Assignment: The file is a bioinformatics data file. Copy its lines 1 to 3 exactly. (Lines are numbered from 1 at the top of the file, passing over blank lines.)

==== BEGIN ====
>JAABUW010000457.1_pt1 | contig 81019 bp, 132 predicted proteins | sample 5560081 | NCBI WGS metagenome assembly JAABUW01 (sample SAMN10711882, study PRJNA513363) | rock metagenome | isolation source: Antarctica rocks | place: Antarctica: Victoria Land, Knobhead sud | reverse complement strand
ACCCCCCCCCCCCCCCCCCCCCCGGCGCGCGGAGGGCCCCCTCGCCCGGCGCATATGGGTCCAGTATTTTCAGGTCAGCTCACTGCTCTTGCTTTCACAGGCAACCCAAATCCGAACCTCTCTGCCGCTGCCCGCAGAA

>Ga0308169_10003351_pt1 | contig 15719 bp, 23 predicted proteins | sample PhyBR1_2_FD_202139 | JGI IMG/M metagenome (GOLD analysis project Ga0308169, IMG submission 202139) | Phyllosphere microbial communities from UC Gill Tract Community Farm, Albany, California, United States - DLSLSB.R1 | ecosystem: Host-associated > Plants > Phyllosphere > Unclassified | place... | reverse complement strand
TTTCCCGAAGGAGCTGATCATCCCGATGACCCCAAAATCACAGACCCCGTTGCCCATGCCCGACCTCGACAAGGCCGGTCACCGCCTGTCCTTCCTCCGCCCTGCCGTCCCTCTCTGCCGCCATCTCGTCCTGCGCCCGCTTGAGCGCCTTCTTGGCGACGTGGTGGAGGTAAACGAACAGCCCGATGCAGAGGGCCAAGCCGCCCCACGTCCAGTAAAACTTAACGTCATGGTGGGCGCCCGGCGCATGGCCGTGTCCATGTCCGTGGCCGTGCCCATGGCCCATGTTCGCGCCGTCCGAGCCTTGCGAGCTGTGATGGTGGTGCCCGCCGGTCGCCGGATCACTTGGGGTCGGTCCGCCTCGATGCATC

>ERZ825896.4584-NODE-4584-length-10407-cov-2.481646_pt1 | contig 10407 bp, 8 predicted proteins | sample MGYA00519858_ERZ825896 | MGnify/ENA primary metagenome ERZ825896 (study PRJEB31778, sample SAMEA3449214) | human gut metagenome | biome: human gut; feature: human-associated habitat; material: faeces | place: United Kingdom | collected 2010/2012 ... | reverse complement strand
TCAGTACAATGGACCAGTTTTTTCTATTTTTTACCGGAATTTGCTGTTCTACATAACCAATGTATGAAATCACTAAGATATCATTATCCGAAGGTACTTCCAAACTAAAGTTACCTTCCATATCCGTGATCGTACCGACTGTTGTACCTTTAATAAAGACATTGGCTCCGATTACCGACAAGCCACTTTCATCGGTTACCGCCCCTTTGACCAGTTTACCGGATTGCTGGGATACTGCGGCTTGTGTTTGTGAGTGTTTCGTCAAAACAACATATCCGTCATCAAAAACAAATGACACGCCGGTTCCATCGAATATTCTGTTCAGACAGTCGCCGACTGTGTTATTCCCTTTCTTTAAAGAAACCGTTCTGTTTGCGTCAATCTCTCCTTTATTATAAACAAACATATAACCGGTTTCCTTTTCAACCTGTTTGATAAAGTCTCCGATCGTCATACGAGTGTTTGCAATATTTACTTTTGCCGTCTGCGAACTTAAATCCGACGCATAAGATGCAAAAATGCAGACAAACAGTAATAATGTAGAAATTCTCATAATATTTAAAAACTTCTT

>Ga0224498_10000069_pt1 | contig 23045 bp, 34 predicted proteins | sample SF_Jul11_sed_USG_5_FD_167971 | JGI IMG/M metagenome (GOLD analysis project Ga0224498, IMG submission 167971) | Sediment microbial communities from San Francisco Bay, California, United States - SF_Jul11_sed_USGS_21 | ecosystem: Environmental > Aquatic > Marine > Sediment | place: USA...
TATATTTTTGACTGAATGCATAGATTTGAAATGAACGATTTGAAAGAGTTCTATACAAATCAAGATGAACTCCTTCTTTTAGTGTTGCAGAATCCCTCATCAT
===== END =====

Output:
>JAABUW010000457.1_pt1 | contig 81019 bp, 132 predicted proteins | sample 5560081 | NCBI WGS metagenome assembly JAABUW01 (sample SAMN10711882, study PRJNA513363) | rock metagenome | isolation source: Antarctica rocks | place: Antarctica: Victoria Land, Knobhead sud | reverse complement strand
ACCCCCCCCCCCCCCCCCCCCCCGGCGCGCGGAGGGCCCCCTCGCCCGGCGCATATGGGTCCAGTATTTTCAGGTCAGCTCACTGCTCTTGCTTTCACAGGCAACCCAAATCCGAACCTCTCTGCCGCTGCCCGCAGAA

>Ga0308169_10003351_pt1 | contig 15719 bp, 23 predicted proteins | sample PhyBR1_2_FD_202139 | JGI IMG/M metagenome (GOLD analysis project Ga0308169, IMG submission 202139) | Phyllosphere microbial communities from UC Gill Tract Community Farm, Albany, California, United States - DLSLSB.R1 | ecosystem: Host-associated > Plants > Phyllosphere > Unclassified | place... | reverse complement strand